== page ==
Arche (moon)

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Arche in its discovery image

Arche (/ˈɑːrk/ ARK-ee; Greek: Αρχή), also known as Jupiter XLIII, is a moon of Jupiter. It was discovered by a team of astronomers from the University of Hawaii led by Scott S. Sheppard in 2002, and received the temporary designation S/2002 J 1.[1][2]

Arche is about 3 kilometres in diameter, and orbits Jupiter at an average distance of 23,717 Mm in 746.185 days, at an inclination of 165° to the ecliptic (162° to Jupiter's equator), in a retrograde direction and with an eccentricity of 0.149.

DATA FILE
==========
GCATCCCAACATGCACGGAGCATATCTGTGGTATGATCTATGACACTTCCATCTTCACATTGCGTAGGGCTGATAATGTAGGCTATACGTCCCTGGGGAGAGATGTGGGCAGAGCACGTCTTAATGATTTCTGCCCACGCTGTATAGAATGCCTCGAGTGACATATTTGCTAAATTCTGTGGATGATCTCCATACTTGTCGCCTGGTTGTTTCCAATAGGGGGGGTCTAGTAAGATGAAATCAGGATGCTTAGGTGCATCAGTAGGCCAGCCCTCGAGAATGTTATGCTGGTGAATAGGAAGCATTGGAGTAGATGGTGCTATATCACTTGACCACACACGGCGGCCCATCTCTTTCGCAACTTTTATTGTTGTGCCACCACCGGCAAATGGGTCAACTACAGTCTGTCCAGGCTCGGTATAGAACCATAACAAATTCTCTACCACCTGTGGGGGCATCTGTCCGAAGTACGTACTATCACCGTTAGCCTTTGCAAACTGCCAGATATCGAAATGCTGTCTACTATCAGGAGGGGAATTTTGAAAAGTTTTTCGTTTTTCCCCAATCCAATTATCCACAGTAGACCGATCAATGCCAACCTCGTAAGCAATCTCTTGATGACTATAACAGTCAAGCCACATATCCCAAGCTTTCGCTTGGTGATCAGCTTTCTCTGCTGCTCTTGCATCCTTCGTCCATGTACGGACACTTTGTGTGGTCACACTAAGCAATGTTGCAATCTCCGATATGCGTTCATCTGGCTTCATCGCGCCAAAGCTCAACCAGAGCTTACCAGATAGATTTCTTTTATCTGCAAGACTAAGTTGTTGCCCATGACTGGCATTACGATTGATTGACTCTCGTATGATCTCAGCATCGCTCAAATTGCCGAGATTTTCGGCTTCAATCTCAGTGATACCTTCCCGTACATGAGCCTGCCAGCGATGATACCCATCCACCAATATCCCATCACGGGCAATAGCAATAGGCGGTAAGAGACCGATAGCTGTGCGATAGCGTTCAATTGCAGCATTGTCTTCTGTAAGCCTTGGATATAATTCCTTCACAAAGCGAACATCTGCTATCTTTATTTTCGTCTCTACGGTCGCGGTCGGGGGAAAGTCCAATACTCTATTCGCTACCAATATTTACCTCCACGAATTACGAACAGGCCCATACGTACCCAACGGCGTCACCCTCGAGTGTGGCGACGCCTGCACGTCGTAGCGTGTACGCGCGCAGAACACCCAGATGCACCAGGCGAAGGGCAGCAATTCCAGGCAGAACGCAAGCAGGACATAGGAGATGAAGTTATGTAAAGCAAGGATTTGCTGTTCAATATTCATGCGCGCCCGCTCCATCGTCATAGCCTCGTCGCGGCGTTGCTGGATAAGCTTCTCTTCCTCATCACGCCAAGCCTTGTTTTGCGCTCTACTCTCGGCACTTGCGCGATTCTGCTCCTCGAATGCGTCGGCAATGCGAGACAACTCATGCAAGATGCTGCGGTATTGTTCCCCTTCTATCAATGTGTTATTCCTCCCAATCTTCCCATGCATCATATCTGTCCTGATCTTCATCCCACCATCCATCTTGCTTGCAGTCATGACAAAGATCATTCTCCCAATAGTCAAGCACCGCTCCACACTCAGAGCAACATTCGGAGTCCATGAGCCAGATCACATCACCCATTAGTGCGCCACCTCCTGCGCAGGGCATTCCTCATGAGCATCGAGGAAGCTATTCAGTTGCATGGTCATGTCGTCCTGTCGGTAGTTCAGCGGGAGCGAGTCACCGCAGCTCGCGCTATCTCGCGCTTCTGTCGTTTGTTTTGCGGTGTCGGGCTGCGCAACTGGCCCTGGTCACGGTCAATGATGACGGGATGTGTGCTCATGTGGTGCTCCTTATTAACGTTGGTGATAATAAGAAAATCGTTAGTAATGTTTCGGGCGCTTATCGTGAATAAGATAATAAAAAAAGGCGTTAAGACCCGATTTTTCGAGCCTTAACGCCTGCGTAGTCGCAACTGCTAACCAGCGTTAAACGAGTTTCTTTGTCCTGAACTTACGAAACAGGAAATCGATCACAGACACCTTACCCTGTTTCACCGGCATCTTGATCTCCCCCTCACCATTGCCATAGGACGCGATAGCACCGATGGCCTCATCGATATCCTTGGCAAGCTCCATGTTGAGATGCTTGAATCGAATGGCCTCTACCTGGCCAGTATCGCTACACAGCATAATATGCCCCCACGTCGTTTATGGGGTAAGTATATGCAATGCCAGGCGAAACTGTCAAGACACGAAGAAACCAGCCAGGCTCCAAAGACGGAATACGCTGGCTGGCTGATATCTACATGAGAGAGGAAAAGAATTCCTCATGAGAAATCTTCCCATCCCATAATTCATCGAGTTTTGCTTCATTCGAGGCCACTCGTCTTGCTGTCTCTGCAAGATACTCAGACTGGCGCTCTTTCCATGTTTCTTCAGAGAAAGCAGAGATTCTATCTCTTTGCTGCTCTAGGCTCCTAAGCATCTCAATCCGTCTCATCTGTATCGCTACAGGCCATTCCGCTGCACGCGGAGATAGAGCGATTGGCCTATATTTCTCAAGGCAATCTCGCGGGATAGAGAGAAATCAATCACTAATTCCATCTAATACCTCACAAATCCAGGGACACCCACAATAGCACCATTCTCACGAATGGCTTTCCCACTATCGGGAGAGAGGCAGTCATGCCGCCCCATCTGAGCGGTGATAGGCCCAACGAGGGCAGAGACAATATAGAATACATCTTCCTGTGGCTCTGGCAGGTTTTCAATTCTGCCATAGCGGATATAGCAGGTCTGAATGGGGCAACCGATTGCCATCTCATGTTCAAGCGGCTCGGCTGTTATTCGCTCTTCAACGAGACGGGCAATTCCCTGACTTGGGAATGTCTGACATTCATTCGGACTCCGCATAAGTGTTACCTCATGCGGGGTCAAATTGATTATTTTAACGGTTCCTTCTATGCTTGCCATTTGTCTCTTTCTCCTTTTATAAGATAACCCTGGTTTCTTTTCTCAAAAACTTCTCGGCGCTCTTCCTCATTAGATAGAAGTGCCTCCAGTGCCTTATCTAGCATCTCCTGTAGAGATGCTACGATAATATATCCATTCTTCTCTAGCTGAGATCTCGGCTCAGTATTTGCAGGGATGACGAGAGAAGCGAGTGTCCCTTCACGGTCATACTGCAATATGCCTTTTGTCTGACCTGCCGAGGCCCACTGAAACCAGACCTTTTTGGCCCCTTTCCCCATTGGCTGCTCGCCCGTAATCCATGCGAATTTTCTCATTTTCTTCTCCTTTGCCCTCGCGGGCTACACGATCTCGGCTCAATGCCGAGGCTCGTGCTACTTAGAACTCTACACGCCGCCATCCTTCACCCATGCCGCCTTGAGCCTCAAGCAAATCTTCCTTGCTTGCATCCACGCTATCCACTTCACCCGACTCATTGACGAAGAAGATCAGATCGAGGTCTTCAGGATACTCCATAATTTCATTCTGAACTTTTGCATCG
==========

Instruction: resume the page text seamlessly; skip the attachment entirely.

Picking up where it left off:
It was named in 2005 after Arche, whom some Greek writers described as one of the four original Muses, an addition to the earlier three (Aoede, Melete, and Mneme).[3]

Arche belongs to the Carme group, made up of irregular retrograde moons orbiting Jupiter at a distance ranging between 23 and 24 Gm and at an inclination of about 165°.


  1. ^ IAUC 8035: S/2002 J 1 Archived 2006-04-08 at the Wayback Machine. 2002 December 18 (discovery)
  2. ^ MPEC 2002-Y22: S/2002 J 1 2002 December 18 (discovery and ephemeris)
  3. ^ IAUC 8502: Satellites of Jupiter[permanent dead link] 2005 March 30 (naming the moon)